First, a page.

With a PC and some software you can generate realistic projections that save time and money.
Clinical trials represent an opportunity for sponsors and investigators to further medical knowledge and bring new interventions and discoveries to market. Regulatory standards and shorter trial deadlines present challenges for trials, but equally as important is the financial risk to the organizations involved. In today's market where a contract between sponsors and service providers is either based on a fixed fee or per enrollment, it is critical to get the study budget right.
PHOTOGRAPHY: COMSTOCK IMAGES, GETTY IMAGES ILLUSTRATION: PAUL A. BELCI
It is well known that research organizations operate with paper-thin margins, and many studies operate with operating losses "because of unexpected expenses."1 These unexpected expenses can result from recruiting additional patients later by opening new sites late in the process, only after required enrollment fails to meet project requirements. This can result in time delays, which will add expenses and extend the trial longer than originally anticipated.
Delays are quite common, with well over half of all clinical trials in the United States missing completion deadlines.2 Variability between budget projections and study realities can make or break the financial outcome of a project in the participating organization.
Development managers and investigators often overestimate the amount of subjects in any given time period, and underestimate costs. This difference between a projected value and an actual one represents the variability, or change. For project managers, variability and risk represent a roadblock to hitting the trial's budgeted financial performance in the long-run, which also complicates contract negotiations.
So, how do project budgets include a reasonable allowance for variability in the accrual and retention of study subjects and the unexpected costs that can come along in the normal course of a study while not discouraging funding sources? One way is to build simulation models that can cope with uncertainty by generating thousands of scenarios, which helps give a more realistic picture of expected trial outcomes.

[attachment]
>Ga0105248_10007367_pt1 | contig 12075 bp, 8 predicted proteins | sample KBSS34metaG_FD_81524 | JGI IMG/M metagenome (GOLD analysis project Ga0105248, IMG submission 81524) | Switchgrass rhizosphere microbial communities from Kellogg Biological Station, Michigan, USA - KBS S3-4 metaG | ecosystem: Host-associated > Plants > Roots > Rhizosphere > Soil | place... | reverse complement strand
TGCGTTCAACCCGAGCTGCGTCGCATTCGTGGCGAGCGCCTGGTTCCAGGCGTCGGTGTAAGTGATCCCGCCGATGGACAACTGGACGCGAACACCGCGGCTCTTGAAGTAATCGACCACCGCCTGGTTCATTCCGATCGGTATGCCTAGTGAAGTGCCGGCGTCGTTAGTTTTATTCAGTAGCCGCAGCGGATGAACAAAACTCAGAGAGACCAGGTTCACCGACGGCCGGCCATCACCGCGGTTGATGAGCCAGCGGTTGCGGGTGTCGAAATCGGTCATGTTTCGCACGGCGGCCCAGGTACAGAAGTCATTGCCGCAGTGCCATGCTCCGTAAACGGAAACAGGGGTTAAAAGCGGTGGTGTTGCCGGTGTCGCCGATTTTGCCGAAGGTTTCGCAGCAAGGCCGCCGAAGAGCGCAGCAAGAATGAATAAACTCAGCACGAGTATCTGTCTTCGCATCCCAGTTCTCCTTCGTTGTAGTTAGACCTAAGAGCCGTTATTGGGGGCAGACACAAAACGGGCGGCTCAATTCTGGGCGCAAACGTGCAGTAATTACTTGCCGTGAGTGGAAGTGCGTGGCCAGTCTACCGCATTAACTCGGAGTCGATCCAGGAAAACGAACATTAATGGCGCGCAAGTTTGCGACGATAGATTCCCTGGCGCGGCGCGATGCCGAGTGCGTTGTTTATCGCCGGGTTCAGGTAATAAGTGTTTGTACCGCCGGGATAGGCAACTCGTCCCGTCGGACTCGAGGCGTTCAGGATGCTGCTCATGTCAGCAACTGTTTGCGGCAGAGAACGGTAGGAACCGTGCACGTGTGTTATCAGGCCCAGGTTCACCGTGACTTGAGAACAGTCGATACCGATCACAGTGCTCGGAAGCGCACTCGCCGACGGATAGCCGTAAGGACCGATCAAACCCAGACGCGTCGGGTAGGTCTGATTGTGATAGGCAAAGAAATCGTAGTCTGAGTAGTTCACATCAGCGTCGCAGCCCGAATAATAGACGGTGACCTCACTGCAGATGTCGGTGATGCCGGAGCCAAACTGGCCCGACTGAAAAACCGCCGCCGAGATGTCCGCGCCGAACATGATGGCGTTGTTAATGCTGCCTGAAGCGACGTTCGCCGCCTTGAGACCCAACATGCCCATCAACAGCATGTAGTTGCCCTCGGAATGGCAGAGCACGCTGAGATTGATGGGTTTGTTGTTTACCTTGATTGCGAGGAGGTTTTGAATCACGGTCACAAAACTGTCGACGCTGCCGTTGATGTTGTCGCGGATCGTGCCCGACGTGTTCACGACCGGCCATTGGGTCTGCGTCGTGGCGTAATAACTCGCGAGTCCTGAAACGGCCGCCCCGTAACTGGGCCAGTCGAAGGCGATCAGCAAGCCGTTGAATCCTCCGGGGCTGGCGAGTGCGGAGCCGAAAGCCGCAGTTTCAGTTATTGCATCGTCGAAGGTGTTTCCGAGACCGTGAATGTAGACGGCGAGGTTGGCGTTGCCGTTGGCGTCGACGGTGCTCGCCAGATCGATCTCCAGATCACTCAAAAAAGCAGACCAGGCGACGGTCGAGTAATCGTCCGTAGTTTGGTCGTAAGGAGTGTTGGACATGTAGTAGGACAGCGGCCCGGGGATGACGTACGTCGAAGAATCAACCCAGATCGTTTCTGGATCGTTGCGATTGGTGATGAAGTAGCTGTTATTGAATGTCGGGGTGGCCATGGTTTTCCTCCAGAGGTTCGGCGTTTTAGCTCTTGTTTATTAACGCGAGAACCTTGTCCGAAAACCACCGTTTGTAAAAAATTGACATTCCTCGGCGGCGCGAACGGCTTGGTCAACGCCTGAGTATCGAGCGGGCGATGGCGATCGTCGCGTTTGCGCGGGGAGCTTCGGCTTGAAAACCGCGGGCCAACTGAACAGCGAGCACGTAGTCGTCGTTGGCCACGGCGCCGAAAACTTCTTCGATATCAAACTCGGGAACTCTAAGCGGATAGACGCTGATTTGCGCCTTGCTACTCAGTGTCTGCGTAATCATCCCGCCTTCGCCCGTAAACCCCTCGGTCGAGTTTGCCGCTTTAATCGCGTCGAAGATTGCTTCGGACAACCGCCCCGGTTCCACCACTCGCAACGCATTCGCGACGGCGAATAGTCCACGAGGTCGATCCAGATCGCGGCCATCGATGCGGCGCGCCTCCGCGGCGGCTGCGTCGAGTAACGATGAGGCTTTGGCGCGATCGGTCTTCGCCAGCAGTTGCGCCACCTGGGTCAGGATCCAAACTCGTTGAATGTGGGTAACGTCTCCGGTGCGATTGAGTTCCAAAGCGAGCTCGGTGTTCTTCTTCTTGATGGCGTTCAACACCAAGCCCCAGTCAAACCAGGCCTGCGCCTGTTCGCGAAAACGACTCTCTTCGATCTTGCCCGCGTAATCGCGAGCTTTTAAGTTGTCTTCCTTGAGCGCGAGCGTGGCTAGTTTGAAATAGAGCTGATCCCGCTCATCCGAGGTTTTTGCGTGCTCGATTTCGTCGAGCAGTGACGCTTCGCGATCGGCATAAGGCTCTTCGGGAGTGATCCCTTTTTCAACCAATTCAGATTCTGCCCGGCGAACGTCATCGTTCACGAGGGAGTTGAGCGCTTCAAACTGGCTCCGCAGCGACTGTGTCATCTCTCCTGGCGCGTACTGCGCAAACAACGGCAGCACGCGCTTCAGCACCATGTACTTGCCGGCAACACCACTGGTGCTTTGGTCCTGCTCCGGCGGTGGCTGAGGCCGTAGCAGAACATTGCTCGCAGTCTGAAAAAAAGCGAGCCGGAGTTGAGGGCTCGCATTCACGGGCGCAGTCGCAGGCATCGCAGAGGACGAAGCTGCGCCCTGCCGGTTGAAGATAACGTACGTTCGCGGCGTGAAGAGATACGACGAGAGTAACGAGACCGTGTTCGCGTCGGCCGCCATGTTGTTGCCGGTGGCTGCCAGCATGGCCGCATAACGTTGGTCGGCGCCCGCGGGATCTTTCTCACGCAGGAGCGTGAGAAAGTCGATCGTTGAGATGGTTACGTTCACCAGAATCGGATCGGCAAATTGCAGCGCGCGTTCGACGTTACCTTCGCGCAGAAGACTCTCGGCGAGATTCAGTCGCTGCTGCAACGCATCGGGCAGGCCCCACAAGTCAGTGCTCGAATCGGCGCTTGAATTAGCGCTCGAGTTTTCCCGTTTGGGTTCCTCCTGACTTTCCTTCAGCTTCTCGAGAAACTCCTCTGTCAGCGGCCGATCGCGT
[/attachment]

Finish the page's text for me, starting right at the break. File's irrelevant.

The variety of costs involved in a clinical trial must be closely considered to ensure that adequate allowances are made for the usual costs of clinical research and to scrutinize the deviations in those things that drive research project costs (e.g., regulatory, quality, protocol development). Since clinical trials are a dynamic endeavor with multiple moving parts that directly impact payments and prices, managers have a lot of variables to consider when establishing a budget.
It is the dynamic nature of so many expense components that creates the risk of understating project budget expenses and overstating potential margins from a contract proposal. Perhaps the most critical assumption underpinning the trial budget is that of the accrual and retention of trial subjects. Missed patient enrollment assumptions can cascade into missed projections for recruitment, additional supplies, and testing associated with replacing subjects in a study, or support of additional periods of overhead as a project goes beyond expected time frames.
Table 1. The key assumptions of the simulation model should be clearly articulated.
One of the most common ways to build a clinical trial budget is to take a historical average of expenses from cost accounting systems, or to develop a "rule of thumb." Historical averages are just that, averages, which vary above or below some value. Variability in the numbers making up an average can be risky. The average of 45 and 55 is 50, just as it is for 30 and 70. However, if a budget projection using an average value of 50 uses a historical basis of 30 and 70, the organization may be in for an unpleasant surprise if the actual result nears either of those two extremes. Knowing the spread and historical frequency should be taken into account in a comprehensive budget projection.
Additionally, there are a number of different factors that can influence the amounts expended on a trial that can render even the best estimate arrived at in this deterministic fashion inaccurate. Clinical project managers need to understand the variety of costs in a proposed study, and the factors or drivers that influence study costs.
Table 2. Project managers must closely monitor key assumptions, such as subject recruiting, and modify budgets accordingly.
Using probability to create a range of estimates from high to low, planners could build realistic cost variability into estimates and reduce the degree of risk of a projection error. One way to do this is with Monte Carlo simulation models.
Monte Carlo simulation uses a random number generator to assign different values to the variables that make up a projection. The conditions that make up a budget projection can be repeated multiple times, using different randomly generated input values to create a range of possible outcomes. Considering the spread of results from those multiple iterations of a budget model that's been compiled with variations of inputs gives managers a better idea of a future projection that takes into account the multiple scenarios of variation that can happen with multiple budget components.
While this may appear to be a task suited for an organization with high-powered computing resources and specialized software, in this case, looks are deceiving. This sort of projection can actually be handled with a common personal computer spreadsheet and a low-cost, add-in software package.
Figure 1. Computer simulation results offer budget managers mutliple financial scenarios and likely outcomes in only minutes.
Following is an example of how Monte Carlo simulation can be applied to a clinical trial budget projection using a spreadsheet and an add-in package, in this case, the Oracle Crystal Ball software, although many others are on the market today, such as Palisade's @Risk or Frontline Systems.